It was really interesting and exciting to be a part of a rebuild of this kind. Our partners and end users utilize LHI to do important work and the system is a means through which access to justice can be increased.  This new platform better supports this important work.

Who else was involved in the project and what were their roles?

Many people have been involved in the launch of this project. Allison McDermott was the original program lead for the LHI rebuild and worked with Jim Wiegand, who previously served as PBN Technical Director, to scope out the project. Ahuva Shabtai, who served as business analyst for LHI, coordinated much of the project including overseeing the documentation phase before the development work began. Alice Pucheu, Pro Bono Net’s Project Manager, has also worked to move this project forward and has been the primary person supporting partners in transition to the new system with respect to LHI widgets, e-filing, and CMS integration projects. Claudia Johnson, LHI Program Coordinator, Mark O’Brien, PBN’s Executive Director, and Liz Keith, Pro Bono Net’s Program Director, have provided guidance on business/program aspects of the project and the LHI technical team and contract rebuild developers under the leadership of Doug Carlson, Pro Bono Net’s Director of Technology & Operations, were responsible for much of the development, testing, and troubleshooting of the LHI rebuild environment.

Longtime collaborators Capstone Practice Systems, Todd Pedwell and Kaivo also played an integral role in transitioning to this new technical infrastructure, and HotDocs Corporation provided invaluable technical assistance on key aspects of the new system and supporting current and new HotDocs interviews in the the rebuild environment Finally, LHI partners who provided feedback and engaged in community testing of the new system provided a tremendous help in the launch of this new system.

Beyond the rebuild project, LHI is supported day-to-day by a longstanding partnership between Pro Bono Net and Ohio State Legal Services. Together we have received generous support for our LawHelp Interactive program from the Legal Services Corporation’s Technology Initiative Grants program, as well as from the HotDocs Corporation.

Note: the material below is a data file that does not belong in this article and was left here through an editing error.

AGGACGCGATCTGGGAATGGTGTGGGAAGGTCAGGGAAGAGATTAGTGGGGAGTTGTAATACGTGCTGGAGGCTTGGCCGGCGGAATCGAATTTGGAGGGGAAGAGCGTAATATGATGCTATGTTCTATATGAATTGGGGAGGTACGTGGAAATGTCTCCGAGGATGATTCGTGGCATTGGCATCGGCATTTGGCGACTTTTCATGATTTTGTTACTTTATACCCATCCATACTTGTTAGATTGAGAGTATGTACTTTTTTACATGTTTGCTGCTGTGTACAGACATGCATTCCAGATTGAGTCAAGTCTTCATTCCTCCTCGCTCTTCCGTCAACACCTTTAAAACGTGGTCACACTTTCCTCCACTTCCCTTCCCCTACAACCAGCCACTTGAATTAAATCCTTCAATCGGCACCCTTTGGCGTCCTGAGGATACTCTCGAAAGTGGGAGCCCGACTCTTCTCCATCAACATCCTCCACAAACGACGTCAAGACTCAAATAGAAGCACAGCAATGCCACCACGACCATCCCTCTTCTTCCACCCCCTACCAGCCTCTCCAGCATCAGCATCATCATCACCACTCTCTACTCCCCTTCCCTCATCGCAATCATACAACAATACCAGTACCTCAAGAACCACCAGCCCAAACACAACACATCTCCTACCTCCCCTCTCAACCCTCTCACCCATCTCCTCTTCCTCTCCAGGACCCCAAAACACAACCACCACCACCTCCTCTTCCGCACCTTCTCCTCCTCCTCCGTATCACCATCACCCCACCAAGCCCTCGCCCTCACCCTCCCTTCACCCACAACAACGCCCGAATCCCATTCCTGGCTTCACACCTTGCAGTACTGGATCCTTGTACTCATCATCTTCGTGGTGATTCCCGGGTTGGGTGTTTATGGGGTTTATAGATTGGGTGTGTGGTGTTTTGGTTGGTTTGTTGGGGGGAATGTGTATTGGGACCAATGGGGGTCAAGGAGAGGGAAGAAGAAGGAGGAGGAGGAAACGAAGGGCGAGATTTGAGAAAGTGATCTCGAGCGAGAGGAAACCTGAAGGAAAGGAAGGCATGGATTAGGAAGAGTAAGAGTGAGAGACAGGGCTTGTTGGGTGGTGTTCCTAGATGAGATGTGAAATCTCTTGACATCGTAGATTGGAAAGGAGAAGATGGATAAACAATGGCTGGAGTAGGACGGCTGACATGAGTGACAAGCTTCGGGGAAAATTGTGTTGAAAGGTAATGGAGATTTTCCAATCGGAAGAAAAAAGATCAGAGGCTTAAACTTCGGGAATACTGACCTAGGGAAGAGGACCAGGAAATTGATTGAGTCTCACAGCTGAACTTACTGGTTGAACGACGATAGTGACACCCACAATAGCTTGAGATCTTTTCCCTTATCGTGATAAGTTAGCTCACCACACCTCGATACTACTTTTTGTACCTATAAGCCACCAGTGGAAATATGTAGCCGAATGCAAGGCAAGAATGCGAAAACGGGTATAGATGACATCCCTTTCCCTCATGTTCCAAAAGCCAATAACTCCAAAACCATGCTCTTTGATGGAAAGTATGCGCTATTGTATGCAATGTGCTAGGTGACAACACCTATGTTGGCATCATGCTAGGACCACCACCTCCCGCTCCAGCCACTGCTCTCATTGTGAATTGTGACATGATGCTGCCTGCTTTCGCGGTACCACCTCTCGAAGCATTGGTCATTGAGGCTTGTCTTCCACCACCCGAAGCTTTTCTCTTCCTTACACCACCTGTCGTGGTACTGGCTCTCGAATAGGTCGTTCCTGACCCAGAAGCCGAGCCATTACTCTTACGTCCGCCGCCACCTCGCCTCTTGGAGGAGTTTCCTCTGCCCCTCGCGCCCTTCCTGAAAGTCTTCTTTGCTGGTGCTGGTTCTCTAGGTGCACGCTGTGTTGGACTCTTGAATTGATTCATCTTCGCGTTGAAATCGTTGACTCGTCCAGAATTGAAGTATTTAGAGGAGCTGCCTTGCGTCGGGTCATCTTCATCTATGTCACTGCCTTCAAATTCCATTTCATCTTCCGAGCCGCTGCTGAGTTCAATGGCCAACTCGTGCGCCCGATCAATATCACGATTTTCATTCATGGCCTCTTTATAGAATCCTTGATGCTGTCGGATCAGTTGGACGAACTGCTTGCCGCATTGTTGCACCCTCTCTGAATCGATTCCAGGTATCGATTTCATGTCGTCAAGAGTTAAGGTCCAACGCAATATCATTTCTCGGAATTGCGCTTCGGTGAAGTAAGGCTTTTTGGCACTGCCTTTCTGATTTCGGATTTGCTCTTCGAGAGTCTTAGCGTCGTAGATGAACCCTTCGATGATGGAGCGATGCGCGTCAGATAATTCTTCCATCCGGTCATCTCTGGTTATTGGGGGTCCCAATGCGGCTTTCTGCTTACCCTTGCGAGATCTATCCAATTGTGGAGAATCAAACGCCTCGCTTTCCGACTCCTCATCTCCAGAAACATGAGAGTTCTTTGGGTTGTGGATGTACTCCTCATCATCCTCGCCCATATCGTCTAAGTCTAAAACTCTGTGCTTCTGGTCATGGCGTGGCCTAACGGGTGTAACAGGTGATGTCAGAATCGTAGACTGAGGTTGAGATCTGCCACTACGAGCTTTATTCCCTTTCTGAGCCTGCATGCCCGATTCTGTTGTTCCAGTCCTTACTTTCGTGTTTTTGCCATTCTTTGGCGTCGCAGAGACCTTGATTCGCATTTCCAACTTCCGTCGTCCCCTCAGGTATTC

What were the biggest challenges this project faced?

As part of the rebuild, we migrated an incredibly large volume of user and form data from the old infrastructure to the new one. Migration of data from any legacy system is always challenging as it involves ensuring that there is no corruption or loss of data during the migration.  In the case of LHI, this work has been complicated by inconsistencies in legacy data due to changes in validation rules over a 10-year period of operations. As a result, we needed to develop manual processes to analyze and resolve missing or malformed data required within the new system.  This challenging work affected the project timeline and project costs.

What are the top 2-3 differences between the old system and the new? Tell me about some of the new features?

Interview LHI 2While the plan of the rebuild was to replicate the existing system functionality with minimal enhancements, there are a number of differences in the new system benefiting the different LHI user groups. Notably, load balancing has been implemented with the new LHI system. This basically means there are three servers operating at once for LHI increasing reserve capacity and allowing the usage of the two other servers if one server experiences problems.

Another major difference is that LHI now operates as a unified technical stack & database. The old system’s architecture consisted of a number of distinct technologies maintained by different people. Streamlining LHI into a single technical stack and database makes maintenance and troubleshooting of the system much less complicated and improves the ability for LHI to integrate with other systems.

Finally, we introduced a more simplified uploading and updating process for forms developers to upload their content into the LHI server. This change was implemented given template developer feedback on the upload and update process over the years and during a rebuild focus group.

When did the new system go live, and how can I access it?

The new system went live on April 20, 2015 and can be accessed via It is the same website address as before and old users are able to log into their accounts from the same location. To use the LHI platform, users can create an account which can be done from the main website page or complete an interview anonymously.

With all of the new upgrades to the platform, accessing and filling out the interviews is better supported for users in all of the 40 states utilizing the platform. Backup servers ensure that thousands of users can access the system at the same time and access their compiled documents based on their interviews quickly!